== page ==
I have a special affection for 1970s design because that was the decade I grew up. I thought the 70s was how the world was. I didn’t know I was part of a trend.
I love the sensibility, the choice of color, the idea about what looked good. I relish movies done with accurate sets, cool outfits and macramé plant holders.
I collect 1970s crochet pattern books. I love to look through the shelves at thrift stores and stumble upon a new book I don’t already have.
This weekend, I went to Rosebud, a tiny town in Missouri, for a fun horse carriage ride with family and friends. We wandered through a few antique stores. I checked for books to add to my collection but found nothing from my favored decade. Either too early or too late (you’re on your own, ‘60s and ‘80s).
One building had a hand drawn sign outside reading: garage sale. I was going to pass by but my son stopped to check it out. I drifted in behind him. I ended up feeling glad he had stopped. On a plastic shelf, in a cardboard box, I saw old papers that looked promising. Most were quilting and cross stitch patterns but then, in the back, I found my treasure. 1974. It could be mine for 25 cents. That was 75 percent off from its original price 40+ years ago. Quite the deal considering inflation!
The sunset colors of the ripple afghan on the cover drew me in. That afghan with its rust and ripples made me think of the orange couches in my memory with these afghans flung over the back. I felt nostalgic.
I thought about the last time I tried to make a ripple afghan. It was two years ago. I had found a retro pattern that won my heart. The pattern said, “it was sure to be a family heirloom, treasured for generations.” Who doesn’t want to make a family heirloom that would be treasured for generations?
I immediately ordered brown and blue acrylic yarn from online. I had some surgery planned in early 2015 and then weeks at home afterward. I imagined I would spend my post-surgery recovery crocheting a ripple afghan. I pictured myself in a hazy bliss of healing, making a gorgeous tribute to the 1970s that I—and future generations—would relish.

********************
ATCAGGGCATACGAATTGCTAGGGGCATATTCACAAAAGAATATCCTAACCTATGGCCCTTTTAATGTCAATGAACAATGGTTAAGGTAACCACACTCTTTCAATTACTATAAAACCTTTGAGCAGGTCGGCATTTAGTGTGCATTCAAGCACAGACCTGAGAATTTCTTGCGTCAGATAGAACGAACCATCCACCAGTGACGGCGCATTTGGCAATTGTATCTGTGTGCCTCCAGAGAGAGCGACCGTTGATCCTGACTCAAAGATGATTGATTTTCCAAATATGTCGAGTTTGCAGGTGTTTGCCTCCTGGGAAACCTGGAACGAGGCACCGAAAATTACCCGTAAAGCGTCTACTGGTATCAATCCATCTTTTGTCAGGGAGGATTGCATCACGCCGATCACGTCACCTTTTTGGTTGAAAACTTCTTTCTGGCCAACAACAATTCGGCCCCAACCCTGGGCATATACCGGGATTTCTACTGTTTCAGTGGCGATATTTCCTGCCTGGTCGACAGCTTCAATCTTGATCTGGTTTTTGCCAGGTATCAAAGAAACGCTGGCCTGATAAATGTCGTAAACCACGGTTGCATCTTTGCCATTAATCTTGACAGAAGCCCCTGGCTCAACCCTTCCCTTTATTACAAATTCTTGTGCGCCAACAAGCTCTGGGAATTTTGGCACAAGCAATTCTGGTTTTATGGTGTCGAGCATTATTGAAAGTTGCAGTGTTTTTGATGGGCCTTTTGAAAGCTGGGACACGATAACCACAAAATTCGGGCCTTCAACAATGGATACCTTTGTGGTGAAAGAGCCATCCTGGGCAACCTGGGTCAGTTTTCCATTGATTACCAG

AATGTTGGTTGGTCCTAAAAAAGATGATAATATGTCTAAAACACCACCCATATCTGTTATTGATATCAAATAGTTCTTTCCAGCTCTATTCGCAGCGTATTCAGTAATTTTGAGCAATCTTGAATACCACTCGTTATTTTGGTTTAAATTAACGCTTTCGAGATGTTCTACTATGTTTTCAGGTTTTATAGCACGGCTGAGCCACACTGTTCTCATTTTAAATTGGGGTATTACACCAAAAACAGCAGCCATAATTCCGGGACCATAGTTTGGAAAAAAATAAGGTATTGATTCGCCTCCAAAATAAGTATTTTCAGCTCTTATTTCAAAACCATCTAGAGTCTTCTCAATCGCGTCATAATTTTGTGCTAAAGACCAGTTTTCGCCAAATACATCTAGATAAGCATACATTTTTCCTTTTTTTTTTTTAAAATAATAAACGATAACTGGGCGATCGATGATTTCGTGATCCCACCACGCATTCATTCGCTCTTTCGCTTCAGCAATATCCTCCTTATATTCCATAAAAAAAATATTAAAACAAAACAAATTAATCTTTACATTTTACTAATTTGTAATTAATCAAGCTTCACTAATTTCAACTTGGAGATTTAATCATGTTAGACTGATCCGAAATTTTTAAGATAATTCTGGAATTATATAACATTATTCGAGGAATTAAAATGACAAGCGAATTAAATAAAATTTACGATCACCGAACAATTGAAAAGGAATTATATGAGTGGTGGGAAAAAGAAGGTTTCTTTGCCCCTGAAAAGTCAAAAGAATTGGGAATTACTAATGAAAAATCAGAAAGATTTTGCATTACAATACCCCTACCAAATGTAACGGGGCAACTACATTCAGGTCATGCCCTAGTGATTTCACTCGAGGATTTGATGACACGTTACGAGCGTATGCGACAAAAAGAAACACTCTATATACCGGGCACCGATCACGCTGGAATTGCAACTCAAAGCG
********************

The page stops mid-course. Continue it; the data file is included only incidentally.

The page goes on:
It was a fiasco.
The pattern required counting stitches to make the ripple afghan work correctly. Between the pain, nausea and physical fatigue, I could not count to ten stitches. My zig zags that should have been even and sharp were lumpy and misshapen. My project resembled what it might look like if a cat vomited yarn. I grew discouraged. I grew sad. Then I gave up. The project represented disappointment and failure—my inability to count and my weakness. I gave the yarn away.
That was the last time I tried to make a ripple afghan.
Saturday, I looked at the photo of my new treasure and wondered if I was ready to try again. I was stronger now. The pattern was easier. It was even advertised as EXTRA EASY INSTRUCTIONS with a 1970s flair font. I would only have to count to four with this one. I could try. It wouldn’t hurt to try again.
Ripple blankets are special because they have peaks and valleys. They look complicated to make but if you can count your stitches, they are not hard. Up and down the slopes your hook travels, never too long in one place.
I appreciated the anonymous designer (I imagine her as female). She directs us, “(it is especially important to start with a loose chain on an afghan; otherwise, the bottom will be tight, and as you work, the afghan will start spreading out but a tight bottom chain will never stretch. Disaster!)”
I love the way she punches the result of a tight bottom chain: Disaster!
Personal disasters happen, in yarn and in life.
Disappointment, depression, an unexpected diagnosis – these things happen.
Don’t give up.
Don’t give up on yourself.
Don’t give up on your future and the idea that it will get better.
It will get better.
Let there be valleys in your life. It’s OK to feel low. It’s OK to give away the things that represent failure, the things you don’t need, the thoughts that don’t serve you, the expectations that didn’t work out. You’ll be lighter.
Remember valleys only exist because of mountains.
Find your mountains and prepare to climb them again. When you reach the peak, you will see for miles and make sense of your life. You will see the valley and know it was only part of your travels. You’ll have a clear mind.
Pattern in hand, I was ready to try again.
I shopped for the colors to make the blanket. It called for three colors of orange and one of yellow. Modern day stores don’t sell dark rust so I had to substitute brown.
I knew how wrong an afghan could go, remembering my attempt after surgery on many pills. Disaster! You better believe I started this new afghan with a loose bottom chain.
I added a row of dark orange, then medium orange, then light orange.
I saw the hills and valleys for what they were: part of the whole, dependent on each other to define each other.
I began to take courage.
I might succeed this time. I might recreate a memory of the 1970s, the decade of sunset colors and a love of home.
I might embody that feeling of hope, hope that I’ll reach the end, wrapped up in warmth and coziness after my work is done.